While F1 continued to evolve, it was never far away from tragedy. In 1970, F1 witnessed one of the most gruesome and devastating accidents. German-born driver Jochen Rindt, who represented Austria, died in a tragic accident while qualifying at the Italian Grand Prix for Team Lotus. The cause was a mixture of issues from poorly installed barriers, Rindt’s habit of using only four points on the five-point harness system, and a potential issue with the car’s brake shaft, although Colin Chapman refuted these claims. With a poorly secured harness, Rindt slid under the harness on impact, slitting open his throat. On route to the hospital, Rindt was declared dead.

    Despite the tragic end to his life prior to that race weekend, he accumulated enough points over the 1970 season to be posthumously awarded the Drivers’ World Championship title. To this day he is the only driver in F1 history to receive this honour after their death.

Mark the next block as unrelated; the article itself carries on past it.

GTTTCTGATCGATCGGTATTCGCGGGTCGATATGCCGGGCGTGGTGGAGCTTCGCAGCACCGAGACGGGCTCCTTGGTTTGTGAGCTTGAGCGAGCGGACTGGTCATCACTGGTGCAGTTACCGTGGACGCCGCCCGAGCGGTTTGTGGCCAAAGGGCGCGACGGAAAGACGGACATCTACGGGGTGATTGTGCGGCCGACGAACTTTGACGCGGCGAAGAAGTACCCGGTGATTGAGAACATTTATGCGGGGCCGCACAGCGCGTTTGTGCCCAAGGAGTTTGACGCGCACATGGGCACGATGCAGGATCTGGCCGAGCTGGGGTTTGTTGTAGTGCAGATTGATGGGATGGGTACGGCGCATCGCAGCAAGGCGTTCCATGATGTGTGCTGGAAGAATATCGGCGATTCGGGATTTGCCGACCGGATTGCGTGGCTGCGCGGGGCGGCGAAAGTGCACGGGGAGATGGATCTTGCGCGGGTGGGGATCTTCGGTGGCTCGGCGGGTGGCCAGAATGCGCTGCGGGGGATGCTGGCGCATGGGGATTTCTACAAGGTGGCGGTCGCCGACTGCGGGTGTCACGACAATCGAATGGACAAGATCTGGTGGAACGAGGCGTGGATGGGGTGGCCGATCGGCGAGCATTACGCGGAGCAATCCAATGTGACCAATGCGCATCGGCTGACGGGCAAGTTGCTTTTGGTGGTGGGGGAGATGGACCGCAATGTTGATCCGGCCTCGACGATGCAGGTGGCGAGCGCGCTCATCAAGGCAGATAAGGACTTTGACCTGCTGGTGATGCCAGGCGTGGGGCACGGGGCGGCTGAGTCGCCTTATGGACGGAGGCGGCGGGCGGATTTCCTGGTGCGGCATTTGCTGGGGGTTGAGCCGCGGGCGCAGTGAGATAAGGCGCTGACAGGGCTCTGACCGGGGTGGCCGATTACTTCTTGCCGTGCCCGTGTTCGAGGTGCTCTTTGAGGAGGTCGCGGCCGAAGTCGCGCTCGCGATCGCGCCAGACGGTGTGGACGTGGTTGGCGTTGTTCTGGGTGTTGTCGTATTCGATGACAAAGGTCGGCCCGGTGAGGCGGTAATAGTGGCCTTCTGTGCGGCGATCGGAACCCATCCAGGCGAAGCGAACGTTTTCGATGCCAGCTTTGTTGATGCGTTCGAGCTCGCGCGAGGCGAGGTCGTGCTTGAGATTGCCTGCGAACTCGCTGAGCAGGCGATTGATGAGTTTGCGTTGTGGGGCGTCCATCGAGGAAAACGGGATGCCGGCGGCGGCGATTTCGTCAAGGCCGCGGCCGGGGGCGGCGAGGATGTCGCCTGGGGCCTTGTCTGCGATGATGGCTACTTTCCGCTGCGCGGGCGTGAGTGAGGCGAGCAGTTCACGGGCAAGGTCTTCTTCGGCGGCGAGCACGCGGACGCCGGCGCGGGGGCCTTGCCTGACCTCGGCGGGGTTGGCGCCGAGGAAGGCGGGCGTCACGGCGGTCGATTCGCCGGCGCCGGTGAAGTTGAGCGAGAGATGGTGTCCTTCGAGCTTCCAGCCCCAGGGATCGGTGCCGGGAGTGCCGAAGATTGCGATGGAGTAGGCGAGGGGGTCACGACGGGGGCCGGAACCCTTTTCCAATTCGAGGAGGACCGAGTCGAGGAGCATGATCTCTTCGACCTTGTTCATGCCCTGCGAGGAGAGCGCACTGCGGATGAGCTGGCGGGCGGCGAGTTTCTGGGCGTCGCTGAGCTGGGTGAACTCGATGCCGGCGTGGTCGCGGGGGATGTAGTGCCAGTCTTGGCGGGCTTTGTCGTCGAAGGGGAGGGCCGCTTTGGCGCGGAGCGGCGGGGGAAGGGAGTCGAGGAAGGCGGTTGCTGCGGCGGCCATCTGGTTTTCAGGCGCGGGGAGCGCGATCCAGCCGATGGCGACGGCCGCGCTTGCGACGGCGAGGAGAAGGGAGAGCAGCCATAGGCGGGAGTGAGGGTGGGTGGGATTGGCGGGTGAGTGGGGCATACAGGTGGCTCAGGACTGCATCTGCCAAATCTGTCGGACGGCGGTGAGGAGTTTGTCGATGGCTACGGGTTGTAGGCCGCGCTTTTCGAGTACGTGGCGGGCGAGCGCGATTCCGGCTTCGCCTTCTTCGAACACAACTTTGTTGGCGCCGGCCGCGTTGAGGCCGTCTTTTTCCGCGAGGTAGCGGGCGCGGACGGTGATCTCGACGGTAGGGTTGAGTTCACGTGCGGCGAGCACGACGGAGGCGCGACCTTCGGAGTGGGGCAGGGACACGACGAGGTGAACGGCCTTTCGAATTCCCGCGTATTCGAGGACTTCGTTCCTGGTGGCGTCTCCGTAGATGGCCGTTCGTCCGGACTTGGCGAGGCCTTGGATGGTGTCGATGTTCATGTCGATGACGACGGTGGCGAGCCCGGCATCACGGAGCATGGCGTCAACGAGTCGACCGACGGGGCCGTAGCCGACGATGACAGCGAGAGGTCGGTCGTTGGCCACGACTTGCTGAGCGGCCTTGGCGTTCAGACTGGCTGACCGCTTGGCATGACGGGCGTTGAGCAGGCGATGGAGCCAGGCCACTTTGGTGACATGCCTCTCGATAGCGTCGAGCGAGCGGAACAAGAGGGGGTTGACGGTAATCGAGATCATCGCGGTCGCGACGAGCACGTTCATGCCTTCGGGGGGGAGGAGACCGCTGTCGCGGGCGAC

• Formula 1 from 1970 to the 1990s

    The death of Jochen Rindt in 1970 was a wake-up call for the Formula 1 community and propelled the FIA into prioritising safety innovations.

    In the mid-1970s, the sport saw legends like Niki Lauda, known for his tactical mind, clinch his first World Championship in 1975, while Lauda’s fierce rivalry with British driver James Hunt kept F1’s global appeal growing.

    But this era was still marred by tragic events. In 1976, at the Nürburgring circuit for the German Grand Prix, Niki Lauda’s car veered off track, crashing into an embankment and erupting into an inferno. The aftermath left Lauda severely scarred, losing part of his ear and eyelids and affecting his lungs. However, his determination to race was nothing short of remarkable. Missing just two races, Lauda made his comeback to F1, giving fans a climatic end to the season at the 1976 Japanese Grand Prix, where James Hunt narrowly edged out Lauda to take his one and only Drivers’ Championship.